The Washington Post

D.C.’s ‘living wage’ movement gains traction

Low-wage workers protested outside Smithsonian museums Thursday, continuing a string of recent demonstrations to promote better pay for some contract employees at federal buildings.

Good Jobs Nation, a group advocating on behalf of private-sector workers employed under federal concession agreements, organized the protests.

The actions came a day after the D.C. Council approved a bill requiring large retailers to pay their employees 50 percent more than the District’s $8.25-an-hour minimum wage.

Good Jobs Nation asserts that the federal government should not tolerate agreements with contractors who pay low wages.

About 50 private-sector employees scheduled to work at federal buildings Thursday were among about 100 people who participated in the rallies, Good Jobs Nation said. It described the demonstrations as a strike.

In a statement released about the protests, the group quoted workers such as Ana Hernandez, a McDonald’s employee at Air and Space who spoke about living on an annual income of $11,000.

“You have to make hard choices, like putting food on the table or paying the bills, having electricity or buying clothes for your children,” Hernandez said in the statement. “We deserve a living wage for the hard work we do.”

Linda St. Thomas, a Smithsonian spokeswoman, said, “We understand their concerns, but we don’t control these companies. We’re not in charge of the wages and benefits of their employers, but we obviously make sure every business operates in line with local and federal laws.”

St. Thomas also questioned the characterization of the Good Jobs protests as a strike, noting that the organization paid the protesting workers $125 apiece.

Zoe Bridges-Curry, a Good Jobs spokeswoman, said the payments are standard in labor disputes and said workers delivered strike notices to employers.

“It’s common practice for strikers to receive remuneration for the time they are on strike so they can cover their basic needs,” she said. Supporters from the community did not receive compensation, she said.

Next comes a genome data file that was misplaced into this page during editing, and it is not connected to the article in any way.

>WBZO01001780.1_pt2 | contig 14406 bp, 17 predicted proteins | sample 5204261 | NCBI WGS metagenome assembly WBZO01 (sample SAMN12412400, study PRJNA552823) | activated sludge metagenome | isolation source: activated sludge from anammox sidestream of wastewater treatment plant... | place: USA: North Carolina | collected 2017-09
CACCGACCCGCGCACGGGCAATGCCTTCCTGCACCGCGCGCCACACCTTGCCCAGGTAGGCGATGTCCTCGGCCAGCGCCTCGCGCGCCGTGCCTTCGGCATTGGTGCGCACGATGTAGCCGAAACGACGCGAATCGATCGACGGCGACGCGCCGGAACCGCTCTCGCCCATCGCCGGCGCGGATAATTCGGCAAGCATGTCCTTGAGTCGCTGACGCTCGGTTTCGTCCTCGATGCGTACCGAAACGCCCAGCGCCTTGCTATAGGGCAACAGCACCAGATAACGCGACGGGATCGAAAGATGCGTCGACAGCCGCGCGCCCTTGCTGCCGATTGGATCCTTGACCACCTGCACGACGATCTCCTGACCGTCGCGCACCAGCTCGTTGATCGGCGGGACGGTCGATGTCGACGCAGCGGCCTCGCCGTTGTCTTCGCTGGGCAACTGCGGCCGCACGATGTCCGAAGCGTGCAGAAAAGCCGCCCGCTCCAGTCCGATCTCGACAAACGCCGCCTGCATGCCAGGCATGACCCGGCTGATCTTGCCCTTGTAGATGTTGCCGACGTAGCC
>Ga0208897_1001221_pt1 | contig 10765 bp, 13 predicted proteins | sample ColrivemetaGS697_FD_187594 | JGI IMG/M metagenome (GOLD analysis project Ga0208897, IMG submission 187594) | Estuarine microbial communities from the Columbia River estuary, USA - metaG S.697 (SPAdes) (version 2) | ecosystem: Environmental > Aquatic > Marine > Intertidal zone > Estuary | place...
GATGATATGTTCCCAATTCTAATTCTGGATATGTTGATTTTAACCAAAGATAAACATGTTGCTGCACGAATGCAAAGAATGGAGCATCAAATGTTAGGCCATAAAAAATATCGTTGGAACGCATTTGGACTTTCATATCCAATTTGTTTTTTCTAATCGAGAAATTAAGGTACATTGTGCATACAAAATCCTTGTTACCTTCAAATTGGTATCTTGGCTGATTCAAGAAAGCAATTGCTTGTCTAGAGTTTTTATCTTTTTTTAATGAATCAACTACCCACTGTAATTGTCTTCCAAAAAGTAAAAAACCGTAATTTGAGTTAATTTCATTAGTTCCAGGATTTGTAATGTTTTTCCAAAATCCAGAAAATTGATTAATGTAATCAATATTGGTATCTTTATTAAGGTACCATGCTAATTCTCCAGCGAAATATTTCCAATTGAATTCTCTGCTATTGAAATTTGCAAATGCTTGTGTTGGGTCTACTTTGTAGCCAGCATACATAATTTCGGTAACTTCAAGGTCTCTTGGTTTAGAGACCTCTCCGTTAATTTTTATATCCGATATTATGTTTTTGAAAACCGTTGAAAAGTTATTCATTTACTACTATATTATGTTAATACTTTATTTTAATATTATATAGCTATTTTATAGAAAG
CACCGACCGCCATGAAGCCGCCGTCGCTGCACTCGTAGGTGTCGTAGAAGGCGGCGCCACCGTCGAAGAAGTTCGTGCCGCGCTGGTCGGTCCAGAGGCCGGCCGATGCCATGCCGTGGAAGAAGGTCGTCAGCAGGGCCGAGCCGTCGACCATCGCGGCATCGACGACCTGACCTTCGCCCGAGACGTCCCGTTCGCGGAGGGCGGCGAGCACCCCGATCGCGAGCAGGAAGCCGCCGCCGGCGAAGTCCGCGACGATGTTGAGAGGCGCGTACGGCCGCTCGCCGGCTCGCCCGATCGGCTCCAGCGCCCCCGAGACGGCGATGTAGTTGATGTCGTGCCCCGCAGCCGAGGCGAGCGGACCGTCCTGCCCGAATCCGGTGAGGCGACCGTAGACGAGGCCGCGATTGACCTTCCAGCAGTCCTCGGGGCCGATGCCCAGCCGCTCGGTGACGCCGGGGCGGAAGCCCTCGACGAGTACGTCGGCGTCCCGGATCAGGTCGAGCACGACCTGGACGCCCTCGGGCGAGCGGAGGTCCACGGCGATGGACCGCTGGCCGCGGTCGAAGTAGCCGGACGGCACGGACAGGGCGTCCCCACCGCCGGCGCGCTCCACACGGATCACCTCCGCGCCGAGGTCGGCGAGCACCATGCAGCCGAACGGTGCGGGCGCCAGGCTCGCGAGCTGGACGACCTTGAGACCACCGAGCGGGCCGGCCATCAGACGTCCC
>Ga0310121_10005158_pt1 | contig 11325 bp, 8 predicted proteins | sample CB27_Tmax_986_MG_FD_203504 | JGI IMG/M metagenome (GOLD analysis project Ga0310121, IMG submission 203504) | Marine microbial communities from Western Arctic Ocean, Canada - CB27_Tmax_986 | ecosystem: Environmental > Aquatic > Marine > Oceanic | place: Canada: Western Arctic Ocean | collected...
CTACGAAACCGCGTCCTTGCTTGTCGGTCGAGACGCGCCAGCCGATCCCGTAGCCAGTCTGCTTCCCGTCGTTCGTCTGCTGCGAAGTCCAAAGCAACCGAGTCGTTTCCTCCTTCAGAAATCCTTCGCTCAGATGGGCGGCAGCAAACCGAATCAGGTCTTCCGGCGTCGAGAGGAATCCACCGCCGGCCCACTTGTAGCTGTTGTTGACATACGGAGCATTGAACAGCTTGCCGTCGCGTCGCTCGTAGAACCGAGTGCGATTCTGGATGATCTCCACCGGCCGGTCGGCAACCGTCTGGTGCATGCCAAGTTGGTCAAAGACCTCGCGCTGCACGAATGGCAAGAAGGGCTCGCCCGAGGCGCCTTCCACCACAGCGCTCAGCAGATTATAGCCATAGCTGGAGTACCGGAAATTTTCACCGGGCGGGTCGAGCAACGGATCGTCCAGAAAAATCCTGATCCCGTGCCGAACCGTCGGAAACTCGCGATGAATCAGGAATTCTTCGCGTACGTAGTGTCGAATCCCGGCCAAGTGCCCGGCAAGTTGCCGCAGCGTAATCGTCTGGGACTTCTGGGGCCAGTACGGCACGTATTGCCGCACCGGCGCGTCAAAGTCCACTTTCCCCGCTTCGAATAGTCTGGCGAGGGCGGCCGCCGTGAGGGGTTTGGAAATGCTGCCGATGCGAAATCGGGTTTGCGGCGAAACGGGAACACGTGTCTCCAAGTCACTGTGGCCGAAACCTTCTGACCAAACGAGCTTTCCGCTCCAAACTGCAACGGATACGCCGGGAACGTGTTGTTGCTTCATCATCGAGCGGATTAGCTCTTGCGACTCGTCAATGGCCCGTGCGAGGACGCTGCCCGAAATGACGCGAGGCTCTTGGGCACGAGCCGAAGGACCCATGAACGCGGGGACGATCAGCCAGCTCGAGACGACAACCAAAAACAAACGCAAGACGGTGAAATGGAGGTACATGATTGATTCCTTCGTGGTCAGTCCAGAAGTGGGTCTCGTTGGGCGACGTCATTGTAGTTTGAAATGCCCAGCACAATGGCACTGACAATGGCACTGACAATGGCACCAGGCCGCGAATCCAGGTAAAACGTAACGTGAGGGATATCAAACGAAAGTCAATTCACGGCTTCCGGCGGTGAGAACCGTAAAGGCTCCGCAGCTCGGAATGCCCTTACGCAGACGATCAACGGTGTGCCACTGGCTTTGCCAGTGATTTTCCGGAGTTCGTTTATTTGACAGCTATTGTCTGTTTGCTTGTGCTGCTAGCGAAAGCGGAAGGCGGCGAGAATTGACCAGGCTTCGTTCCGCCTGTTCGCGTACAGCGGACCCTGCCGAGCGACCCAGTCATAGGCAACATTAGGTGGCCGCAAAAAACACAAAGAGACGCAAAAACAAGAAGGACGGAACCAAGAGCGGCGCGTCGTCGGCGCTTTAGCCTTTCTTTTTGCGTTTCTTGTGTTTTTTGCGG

St. Thomas said the museum restaurants were able to operate all day.

Thursday’s protests included a bit of street theater near the National Air and Space Museum, where actors portraying Ronald McDonald and Uncle Sam climbed into bed together. Ronald also accepted a $1 million check for executive compensation while handing a check to an employee for $8.25 an hour.

Good Jobs has demanded Presi­dent Obama take action to guarantee a “living wage” for workers at federal facilities.

The group also posted a YouTube video of a small contingent visiting the home of Smithsonian Secretary Wayne Clough and requesting his support.

“You guys really have to talk to your employers . . . instead of me, because we contract with those companies,” said Clough, who then wished the contingent well.

Good Jobs has held four demonstrations since May, and this month it filed a complaint with the Labor Department alleging wage theft by food vendors licensed to do business in the Ronald Reagan Building and International Trade Center. The group claims eight franchises operating at the federal facility have paid employees less than the federal minimum wage and cheated them out of overtime pay.

The complaint does not allege wrongdoing by the Smithsonian, which contracts with three foodservice companies: McDonald’s, Restaurant Associates and Sodexo.

The Labor Department is investigating the Reagan Building’s management firm. The General Services Administration has promised to take action if the company violated federal guidelines.

Good Jobs has said it represents “an invisible army of 2 million workers” who have jobs such as greeting visitors, selling memorabilia, driving trucks and making military uniforms.

The employees who participated in Thursday’s protests work for vendors licensed at the Air and Space Museum and the National Museum of American History.

McDonald’s said in a statement Thursday that its franchises pay employees competitive wages, offer them “a range of benefits to meet their individual needs” and provide training opportunities to help them advance.

“Both our company and franchised-owned restaurants work hard every day to treat McDonald’s employees with dignity and respect,” the statement said.

Ed Sirhal, president of Restaurant Associates, said that his company starts its employees with a wage 75 cents above the federal minimum wage and that 42 percent of its workforce earns more than $11.00 an hour.

“Restaurant Associates is actively engaged every day with our associates in an effort to learn from them any challenges they face in their jobs and to identify how we can best address those,” Sirhal said.

Sodexo, rated by the online magazine DiversityInc as the most diverse company in the nation, said it did not have a comment.

Some economists are skeptical about the benefits of increasing the minimum wage, saying an increase could cause some companies to reduce hiring or hours.

“It’s kind of a wash or modestly beneficial,” said David Neumark, an economics professor at the University of California at Irvine who specializes in labor issues. “You end up helping some low-income people and hurting others.”

Neumark said tax credits are a more effective mechanism for bringing people out of poverty.

Josh Hicks covers Maryland politics and government. He previously anchored the Post’s Federal Eye blog, focusing on federal accountability and workforce issues.

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